If you don’t want to be glued to your computer watching the latest stock market news, exchange-traded funds (ETFs) are a good fit for you.
ETFs create a basket of stocks according to specific parametres. A parametre might be the top-10 businesses in an industry, the top 50 dividend-paying businesses in a country, and so on. ETFs reduce exposure to one stock and help keep portfolio management fees down.
If you decide to buy an ETF, I suggest you first look at how long the ETF has existed. It’s more prudent to buy into an ETF that’s been around for years. Some funds are new and perform well for the first year or two, but then provide flat or negative returns.
I’m cautious when it comes to investing. Below, I’ll share with you some ETFs that have consistently delivered for a decade (or almost a decade).
If you’re a dividend investor looking for a steady stream of income, look no further than iShares Canadian Select Dividend Index ETF (TSX:XDV). The fund has been operational since 2005, has a one-year-total return of 14.72%, and a 10-year total return of 7.83%. I also want to point out this ETF was formed in 2005 and has been performing well for almost 15 years.
Canadian Select Dividend selects Canada’s top 30 dividend payers and buys into them. This ETF buys heavily into Canadian banking. If you are exposed to high banking fees, this ETF is a clever little way of getting back some of those fees. If you pay high personal or business insurance rates, you can reclaim some of those fees through dividends.
Take that, banks and insurance businesses.
I like this ETF because of its longevity. There aren’t many high-performing ETFs that have been around for 15 years.
Maybe you’re a young investor with 30 years of planning ahead of you, or you’re making up for lost time, or you want to stretch the upper limits of your TFSA.
Horizons S&P Index ETF (TSX:HSX) started nine years ago. The top holdings are of IT businesses, health care, financials, communication services, and businesses that sell items for discretionary spending. Since the fund’s inception in November 2010, the fund’s annualized return is an impressive 16.75%. If you find some tech stocks too expensive to buy individually, you can pick them up cheaper through this ETF. One such stock is Berkshire Hathaway, which sells at US$226.90 per share. Another expensive stock would be Microsoft at US$153 per share or Apple at US$271.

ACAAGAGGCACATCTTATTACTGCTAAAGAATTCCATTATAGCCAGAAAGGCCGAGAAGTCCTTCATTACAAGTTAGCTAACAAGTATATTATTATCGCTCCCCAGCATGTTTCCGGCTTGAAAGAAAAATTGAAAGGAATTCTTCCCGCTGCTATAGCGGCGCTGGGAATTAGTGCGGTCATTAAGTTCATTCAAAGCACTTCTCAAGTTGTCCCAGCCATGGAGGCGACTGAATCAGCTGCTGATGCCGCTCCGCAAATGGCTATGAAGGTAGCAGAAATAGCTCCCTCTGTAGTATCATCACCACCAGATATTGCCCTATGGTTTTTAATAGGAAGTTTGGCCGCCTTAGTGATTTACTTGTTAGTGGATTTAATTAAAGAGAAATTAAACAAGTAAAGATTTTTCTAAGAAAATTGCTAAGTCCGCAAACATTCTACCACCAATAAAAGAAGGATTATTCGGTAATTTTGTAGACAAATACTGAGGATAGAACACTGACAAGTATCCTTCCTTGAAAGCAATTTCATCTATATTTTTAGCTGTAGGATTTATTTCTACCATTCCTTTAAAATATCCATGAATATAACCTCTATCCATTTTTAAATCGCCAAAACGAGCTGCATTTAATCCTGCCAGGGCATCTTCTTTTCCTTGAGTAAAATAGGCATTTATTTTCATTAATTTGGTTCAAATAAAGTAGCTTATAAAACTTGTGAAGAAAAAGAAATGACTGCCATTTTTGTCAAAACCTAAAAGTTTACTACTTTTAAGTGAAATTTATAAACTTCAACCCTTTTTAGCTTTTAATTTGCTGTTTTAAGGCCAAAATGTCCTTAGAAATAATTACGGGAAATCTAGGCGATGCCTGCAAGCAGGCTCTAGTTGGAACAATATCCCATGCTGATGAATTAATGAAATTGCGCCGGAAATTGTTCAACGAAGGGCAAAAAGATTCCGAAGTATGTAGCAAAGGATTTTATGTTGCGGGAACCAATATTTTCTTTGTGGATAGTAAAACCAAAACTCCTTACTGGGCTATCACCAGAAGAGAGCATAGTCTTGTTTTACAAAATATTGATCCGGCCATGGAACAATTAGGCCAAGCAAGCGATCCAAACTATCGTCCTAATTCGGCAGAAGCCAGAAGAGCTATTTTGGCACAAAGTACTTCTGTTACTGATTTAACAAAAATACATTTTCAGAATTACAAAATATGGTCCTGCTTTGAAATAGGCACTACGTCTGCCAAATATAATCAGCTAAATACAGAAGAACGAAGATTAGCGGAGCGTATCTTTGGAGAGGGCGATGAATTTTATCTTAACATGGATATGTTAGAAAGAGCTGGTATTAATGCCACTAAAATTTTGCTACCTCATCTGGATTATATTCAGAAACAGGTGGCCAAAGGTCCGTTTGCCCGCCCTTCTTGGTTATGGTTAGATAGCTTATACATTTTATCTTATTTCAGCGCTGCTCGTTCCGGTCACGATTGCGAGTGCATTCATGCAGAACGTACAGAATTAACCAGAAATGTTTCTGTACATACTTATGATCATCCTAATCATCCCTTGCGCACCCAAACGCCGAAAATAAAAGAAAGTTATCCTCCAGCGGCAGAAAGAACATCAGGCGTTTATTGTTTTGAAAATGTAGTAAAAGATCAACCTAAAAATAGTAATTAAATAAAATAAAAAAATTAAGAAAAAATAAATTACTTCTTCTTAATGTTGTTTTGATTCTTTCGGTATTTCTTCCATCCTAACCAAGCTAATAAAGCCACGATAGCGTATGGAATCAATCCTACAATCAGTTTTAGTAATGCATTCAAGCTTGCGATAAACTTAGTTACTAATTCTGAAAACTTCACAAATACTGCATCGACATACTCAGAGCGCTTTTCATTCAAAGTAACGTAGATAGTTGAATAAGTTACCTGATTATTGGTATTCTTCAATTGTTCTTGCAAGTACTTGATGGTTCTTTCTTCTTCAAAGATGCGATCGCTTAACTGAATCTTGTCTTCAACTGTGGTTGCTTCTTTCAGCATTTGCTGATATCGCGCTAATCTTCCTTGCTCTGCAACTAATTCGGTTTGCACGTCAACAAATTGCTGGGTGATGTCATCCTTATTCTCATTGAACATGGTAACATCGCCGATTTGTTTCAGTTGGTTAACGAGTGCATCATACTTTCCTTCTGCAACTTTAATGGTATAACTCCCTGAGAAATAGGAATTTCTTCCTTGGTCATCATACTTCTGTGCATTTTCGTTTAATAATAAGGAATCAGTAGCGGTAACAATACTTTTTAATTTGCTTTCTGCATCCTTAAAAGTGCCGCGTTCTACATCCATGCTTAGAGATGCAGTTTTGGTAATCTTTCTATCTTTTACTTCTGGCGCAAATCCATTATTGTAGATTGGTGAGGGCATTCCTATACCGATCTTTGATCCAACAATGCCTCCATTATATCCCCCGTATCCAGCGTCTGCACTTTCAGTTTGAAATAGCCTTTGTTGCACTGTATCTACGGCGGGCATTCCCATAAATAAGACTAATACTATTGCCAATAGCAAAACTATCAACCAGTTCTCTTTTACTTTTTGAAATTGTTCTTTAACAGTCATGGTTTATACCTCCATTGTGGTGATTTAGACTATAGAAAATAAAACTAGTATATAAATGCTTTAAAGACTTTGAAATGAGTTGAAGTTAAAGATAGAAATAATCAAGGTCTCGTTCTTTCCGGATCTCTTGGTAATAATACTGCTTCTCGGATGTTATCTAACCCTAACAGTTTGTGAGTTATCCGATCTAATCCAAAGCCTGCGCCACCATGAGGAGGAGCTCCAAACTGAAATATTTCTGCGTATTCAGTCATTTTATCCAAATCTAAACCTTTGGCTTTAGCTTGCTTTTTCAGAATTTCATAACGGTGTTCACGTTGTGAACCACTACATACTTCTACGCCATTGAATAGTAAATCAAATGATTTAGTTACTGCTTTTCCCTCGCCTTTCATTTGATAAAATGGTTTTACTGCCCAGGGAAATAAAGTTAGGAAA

Horizon S&P Index ETF is an interesting mix of IT innovation and health care. The top holdings are subject to change, but at the moment, the world’s tech giants of Microsoft, Apple, and Amazon round out the top three holdings. If you’re concerned about buying an expensive tech stock without knowing which company will create the next big thing, this ETF solves that problem.
Ultra-low management fees
iShares S&P/TSX 60 ETF (TSX:XIU) is, in my opinion, a foundational stock for all portfolios. The ETF’s management fees are a paltry 0.15%. This ETF has the honour of being the first ETF in the world and started in 1990. Since the ETFs inception almost 30 years ago, the fund has averaged a sold %7.16 return. Not a stellar showing but enough to outpace inflation and deliver growth.
More importantly, given the longevity and stability of this ETF, iShares S&P/TSX 60 ETF will cushion your portfolio from softening economic conditions. One quick look at business headlines will show job losses, closing of pulp and paper mills, sagging manufacturing, and a suffering agricultural sector. Buying into this ETF is a defensive position.
The top holdings of this ETF are financials (banks) and energy. What’s particularly interesting about this ETF is the ETF’s investment in Brookfield Asset Management. Brookfield is one of my favourite businesses because of the company’s heavy presence in renewable energy.
ETFs offer a low-cost way of positioning your portfolio to protect your wealth.
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This article represents the opinion of the writer, who may disagree with the “official” recommendation position of a Motley Fool premium service or advisor. We’re Motley! Questioning an investing thesis — even one of our own — helps us all think critically about investing and make decisions that help us become smarter, happier, and richer, so we sometimes publish articles that may not be in line with recommendations, rankings or other content.
Teresa Kersten, an employee of LinkedIn, a Microsoft subsidiary, is a member of The Motley Fool’s board of directors. David Gardner owns shares of Apple. The Motley Fool owns shares of and recommends Apple, Berkshire Hathaway (B shares), Brookfield Asset Management, BROOKFIELD ASSET MANAGEMENT INC. CL.A LV, and Microsoft and recommends the following options: long January 2021 $200 calls on Berkshire Hathaway (B shares), short January 2021 $200 puts on Berkshire Hathaway (B shares), long January 2021 $85 calls on Microsoft, and short January 2020 $220 calls on Berkshire Hathaway (B shares). Fool.ca contributor Renée Gendron has no position in the mentioned stocks.